Working of Random Forest Algorithm

The following stages will help us understand how the Random Forest algorithm works −

  • Step 1 − Begin by selecting random samples from a given dataset.

  • Step 2 − Following that, this algorithm will create a decision tree for each sample. The forecast result from each decision tree will then be obtained.

  • Step 3 − Voting will take place in this phase for each expected outcome.

  • Step 4 − Finally, choose the prediction result with the most votes as the final prediction result.

Understanding Code

First, let us import the required libraries for the project.

import numpy as np
import pandas as pd
import matplotlib.pyplot as plt
import seaborn as sns
from scipy.stats import norm
from sklearn.preprocessing import LabelEncoder, StandardScaler
import pickle
from sklearn.model_selection import train_test_split
import joblib
from sklearn.metrics import classification_report

And now load the data into the system.


Also, let us look at a few important visualizations of our data.

df[['SD1', 'SD2']].hist()

import seaborn as sns

plt.title('condition Distribution')

Coming to the 'Data Preprocessing' part, let us search for missing values in the data.


As you can see no missing values exist in our data.

Now we need to encode the categorical values.

df['condition'] = df['condition'].replace({'no stress': 0, 'interruption': 1, 'time pressure' : 2})

Let us split the data into training and testing sets using the "train_test_split" function.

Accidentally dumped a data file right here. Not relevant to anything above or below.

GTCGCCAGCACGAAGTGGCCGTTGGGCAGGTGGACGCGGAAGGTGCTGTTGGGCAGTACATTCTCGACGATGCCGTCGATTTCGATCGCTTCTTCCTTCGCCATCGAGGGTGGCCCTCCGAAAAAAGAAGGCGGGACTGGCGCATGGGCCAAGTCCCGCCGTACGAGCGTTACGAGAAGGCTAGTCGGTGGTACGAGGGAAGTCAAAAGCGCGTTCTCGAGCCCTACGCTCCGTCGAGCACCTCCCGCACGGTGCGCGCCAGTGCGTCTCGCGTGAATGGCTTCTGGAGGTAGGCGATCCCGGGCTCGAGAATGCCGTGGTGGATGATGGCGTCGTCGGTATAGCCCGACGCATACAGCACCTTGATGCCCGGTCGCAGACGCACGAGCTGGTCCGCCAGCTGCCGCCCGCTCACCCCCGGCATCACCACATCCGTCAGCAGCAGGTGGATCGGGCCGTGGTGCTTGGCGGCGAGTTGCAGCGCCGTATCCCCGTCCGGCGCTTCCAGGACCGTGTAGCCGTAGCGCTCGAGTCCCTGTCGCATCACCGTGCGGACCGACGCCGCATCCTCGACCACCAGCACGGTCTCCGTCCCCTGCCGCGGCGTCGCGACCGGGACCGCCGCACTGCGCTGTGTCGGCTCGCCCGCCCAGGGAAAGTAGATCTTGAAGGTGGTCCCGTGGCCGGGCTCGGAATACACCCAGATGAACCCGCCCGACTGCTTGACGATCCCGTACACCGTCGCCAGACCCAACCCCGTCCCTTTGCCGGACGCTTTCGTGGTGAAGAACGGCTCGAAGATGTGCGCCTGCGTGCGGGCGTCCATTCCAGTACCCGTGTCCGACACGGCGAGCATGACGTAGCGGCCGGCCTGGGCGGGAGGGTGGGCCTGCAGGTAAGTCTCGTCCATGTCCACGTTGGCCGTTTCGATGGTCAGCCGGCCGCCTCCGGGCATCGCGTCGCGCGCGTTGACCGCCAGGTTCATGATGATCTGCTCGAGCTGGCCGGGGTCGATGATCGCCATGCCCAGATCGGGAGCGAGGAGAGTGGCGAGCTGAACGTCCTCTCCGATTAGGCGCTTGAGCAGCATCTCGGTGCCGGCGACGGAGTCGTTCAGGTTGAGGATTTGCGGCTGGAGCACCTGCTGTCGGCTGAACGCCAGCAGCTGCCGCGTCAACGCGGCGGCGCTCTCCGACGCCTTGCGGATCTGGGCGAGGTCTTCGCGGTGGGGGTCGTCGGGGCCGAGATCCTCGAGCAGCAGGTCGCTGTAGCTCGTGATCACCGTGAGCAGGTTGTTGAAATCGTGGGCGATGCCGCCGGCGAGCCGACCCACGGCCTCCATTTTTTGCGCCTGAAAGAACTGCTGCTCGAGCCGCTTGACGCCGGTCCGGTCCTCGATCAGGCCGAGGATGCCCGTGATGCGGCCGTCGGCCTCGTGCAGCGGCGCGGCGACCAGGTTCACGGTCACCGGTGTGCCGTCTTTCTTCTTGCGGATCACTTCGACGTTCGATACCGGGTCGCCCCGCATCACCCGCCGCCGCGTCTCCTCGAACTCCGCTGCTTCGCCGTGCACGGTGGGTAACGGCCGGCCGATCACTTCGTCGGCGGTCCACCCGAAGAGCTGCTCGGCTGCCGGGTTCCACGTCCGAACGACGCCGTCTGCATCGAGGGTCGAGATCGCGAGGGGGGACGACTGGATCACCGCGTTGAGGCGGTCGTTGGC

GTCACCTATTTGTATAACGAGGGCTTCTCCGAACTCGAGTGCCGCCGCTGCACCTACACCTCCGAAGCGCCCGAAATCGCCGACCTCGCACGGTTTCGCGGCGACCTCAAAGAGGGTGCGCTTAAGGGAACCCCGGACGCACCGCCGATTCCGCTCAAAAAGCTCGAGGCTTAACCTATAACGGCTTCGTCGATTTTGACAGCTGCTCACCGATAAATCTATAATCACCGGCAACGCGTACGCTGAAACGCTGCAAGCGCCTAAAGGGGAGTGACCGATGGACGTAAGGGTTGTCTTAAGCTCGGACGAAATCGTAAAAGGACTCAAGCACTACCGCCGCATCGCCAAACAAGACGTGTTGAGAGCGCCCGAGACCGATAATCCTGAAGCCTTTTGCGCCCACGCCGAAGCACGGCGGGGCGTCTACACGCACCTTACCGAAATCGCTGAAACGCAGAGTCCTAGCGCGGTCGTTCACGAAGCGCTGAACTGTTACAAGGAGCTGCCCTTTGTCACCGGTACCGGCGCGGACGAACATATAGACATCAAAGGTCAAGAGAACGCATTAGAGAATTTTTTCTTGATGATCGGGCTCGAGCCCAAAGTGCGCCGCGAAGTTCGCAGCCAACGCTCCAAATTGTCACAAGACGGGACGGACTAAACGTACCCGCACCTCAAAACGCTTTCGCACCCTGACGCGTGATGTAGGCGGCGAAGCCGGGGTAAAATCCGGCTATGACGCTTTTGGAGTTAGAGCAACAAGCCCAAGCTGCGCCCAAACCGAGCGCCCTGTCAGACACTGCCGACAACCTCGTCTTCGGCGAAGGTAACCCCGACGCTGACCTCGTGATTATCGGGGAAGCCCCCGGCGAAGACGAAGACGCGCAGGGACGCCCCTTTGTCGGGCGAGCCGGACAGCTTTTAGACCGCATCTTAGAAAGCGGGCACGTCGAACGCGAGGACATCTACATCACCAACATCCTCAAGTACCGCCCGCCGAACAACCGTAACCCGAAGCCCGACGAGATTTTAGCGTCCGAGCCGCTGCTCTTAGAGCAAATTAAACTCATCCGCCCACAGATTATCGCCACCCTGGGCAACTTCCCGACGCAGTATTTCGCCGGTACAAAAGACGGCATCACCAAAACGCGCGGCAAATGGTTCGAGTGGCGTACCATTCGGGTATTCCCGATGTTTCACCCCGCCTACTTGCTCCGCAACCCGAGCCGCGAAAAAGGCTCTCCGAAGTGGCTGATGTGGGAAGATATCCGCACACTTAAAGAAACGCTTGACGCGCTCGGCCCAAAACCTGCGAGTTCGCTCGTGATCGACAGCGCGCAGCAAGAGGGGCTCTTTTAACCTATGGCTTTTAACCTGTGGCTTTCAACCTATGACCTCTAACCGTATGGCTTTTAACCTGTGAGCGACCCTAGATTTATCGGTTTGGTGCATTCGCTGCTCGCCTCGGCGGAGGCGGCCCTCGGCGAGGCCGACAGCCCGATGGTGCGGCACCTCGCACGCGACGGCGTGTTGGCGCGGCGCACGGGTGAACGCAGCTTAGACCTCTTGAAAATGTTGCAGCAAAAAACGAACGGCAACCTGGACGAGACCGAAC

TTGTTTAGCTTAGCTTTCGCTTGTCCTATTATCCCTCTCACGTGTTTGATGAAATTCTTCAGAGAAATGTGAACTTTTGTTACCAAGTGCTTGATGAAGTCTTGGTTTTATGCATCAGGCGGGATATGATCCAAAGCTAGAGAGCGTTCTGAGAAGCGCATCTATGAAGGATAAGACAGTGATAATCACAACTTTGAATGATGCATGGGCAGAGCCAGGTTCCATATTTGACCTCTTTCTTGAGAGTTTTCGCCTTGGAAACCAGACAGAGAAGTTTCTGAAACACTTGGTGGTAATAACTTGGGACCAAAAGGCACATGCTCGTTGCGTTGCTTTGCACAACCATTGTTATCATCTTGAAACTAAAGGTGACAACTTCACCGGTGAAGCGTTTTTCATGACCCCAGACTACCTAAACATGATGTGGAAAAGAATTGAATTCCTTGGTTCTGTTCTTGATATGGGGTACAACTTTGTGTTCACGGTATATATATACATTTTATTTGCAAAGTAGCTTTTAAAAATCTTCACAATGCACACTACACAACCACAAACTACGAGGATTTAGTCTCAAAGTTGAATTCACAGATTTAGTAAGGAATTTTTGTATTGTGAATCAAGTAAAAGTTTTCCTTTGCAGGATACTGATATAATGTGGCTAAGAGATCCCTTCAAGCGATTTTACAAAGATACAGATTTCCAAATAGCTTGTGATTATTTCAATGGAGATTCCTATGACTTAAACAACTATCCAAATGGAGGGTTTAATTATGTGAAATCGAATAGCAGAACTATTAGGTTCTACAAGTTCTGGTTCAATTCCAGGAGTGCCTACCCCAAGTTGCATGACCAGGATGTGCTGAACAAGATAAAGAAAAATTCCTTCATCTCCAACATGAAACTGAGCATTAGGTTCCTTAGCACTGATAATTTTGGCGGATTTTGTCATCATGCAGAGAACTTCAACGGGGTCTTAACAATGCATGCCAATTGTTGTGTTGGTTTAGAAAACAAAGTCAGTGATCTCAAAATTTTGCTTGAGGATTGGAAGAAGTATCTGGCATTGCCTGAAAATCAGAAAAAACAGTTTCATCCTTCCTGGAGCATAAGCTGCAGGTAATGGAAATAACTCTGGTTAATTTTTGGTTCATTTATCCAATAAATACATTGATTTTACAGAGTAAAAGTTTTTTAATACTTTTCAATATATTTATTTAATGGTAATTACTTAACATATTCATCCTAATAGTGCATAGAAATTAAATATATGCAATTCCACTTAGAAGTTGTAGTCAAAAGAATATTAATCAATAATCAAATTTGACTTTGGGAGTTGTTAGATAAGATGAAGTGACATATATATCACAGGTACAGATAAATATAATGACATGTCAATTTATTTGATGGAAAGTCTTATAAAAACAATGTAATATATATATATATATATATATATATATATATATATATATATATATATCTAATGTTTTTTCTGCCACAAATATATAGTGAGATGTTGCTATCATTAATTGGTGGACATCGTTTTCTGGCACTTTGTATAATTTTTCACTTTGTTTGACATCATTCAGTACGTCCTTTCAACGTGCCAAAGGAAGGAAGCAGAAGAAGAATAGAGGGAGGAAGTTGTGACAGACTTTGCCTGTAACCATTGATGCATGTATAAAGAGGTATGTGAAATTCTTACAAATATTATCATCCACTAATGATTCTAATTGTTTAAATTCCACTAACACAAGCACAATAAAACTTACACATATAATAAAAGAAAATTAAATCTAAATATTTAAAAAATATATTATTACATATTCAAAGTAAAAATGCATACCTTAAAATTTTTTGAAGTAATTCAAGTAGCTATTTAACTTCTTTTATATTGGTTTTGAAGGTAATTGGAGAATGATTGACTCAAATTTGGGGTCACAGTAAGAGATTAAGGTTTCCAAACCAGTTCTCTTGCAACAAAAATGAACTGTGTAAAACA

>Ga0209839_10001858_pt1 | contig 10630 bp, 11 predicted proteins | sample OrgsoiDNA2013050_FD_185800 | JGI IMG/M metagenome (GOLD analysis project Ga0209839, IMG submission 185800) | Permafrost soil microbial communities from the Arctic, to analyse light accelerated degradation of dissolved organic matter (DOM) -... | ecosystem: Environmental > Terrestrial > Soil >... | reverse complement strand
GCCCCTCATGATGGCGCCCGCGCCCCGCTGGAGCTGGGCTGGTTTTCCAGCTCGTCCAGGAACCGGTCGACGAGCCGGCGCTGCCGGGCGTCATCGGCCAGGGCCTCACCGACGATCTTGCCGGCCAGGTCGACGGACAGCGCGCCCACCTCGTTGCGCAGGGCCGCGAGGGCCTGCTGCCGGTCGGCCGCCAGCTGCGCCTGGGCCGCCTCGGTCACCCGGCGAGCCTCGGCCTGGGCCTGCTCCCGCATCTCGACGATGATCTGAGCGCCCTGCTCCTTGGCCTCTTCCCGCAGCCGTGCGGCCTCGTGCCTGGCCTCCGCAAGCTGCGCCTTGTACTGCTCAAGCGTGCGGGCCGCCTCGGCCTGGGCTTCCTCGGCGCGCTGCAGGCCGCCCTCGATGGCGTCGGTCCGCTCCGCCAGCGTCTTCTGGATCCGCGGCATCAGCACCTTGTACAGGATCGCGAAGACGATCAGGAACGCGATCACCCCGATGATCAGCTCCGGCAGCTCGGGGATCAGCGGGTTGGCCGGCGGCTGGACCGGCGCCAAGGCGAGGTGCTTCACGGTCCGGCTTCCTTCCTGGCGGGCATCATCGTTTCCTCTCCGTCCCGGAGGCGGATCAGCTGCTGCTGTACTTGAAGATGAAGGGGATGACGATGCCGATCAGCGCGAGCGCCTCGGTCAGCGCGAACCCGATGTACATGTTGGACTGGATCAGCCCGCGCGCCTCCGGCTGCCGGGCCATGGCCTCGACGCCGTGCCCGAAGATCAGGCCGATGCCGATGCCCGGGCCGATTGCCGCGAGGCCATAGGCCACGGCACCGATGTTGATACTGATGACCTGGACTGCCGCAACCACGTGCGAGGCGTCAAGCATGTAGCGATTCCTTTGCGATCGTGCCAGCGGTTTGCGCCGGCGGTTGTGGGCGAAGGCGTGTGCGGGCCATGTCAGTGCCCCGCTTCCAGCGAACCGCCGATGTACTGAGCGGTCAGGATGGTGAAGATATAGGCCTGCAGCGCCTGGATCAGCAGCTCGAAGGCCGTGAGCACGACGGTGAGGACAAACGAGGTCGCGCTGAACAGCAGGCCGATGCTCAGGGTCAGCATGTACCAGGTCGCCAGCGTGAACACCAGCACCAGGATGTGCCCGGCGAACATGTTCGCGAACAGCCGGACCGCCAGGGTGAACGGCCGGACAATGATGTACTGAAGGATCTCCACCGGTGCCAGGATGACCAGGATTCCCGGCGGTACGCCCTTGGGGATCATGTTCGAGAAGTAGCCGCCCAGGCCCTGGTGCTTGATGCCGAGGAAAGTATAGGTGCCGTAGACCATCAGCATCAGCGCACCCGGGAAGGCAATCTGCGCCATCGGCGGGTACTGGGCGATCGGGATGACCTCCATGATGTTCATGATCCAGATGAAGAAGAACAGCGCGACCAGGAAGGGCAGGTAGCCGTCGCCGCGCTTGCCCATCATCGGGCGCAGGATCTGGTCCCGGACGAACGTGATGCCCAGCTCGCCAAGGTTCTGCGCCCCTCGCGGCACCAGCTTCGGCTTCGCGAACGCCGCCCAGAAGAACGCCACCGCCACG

X = df.drop(columns=['condition', 'uuid', 'datasetId'])
Y = df['condition']

X_train, X_test, y_train, y_test = train_test_split(X, Y, test_size=0.2)

Finally, we need to scale our data before feeding our data into a model.

scaler = StandardScaler()

X_train = pd.DataFrame(scaler.fit_transform(X_train), columns = X.columns)

X_test = pd.DataFrame(scaler.transform(X_test), columns = X.columns)

pickle.dump(scaler, open('scaler.pkl','wb'))

As you can see, I used the "StandardScaler" function to scale the data.

Now, let us dive deep into the modelling part of the project.

from sklearn.ensemble import RandomForestClassifier

rf_model= RandomForestClassifier()
rf_model.fit(X_train, y_train)
y_pred = rf_model.predict(X_test)
rf_model.score(X_train, y_train)*100

I used the "Random Forest" model to solve the problem.
As you can see, I used the "RandomForestClassifier" function to use the "Random Forest" algorithm.

Now let us have a look at the model's performance report.

from sklearn.metrics import classification_report
class_names = ['Patients who have no stress', 'Patients who are experiencing interruption pressure', 'Patients who are suffering from time pressure']
print(classification_report(y_test, y_pred, target_names=class_names))

As you can see, our model performed really well.

Thank you for your time.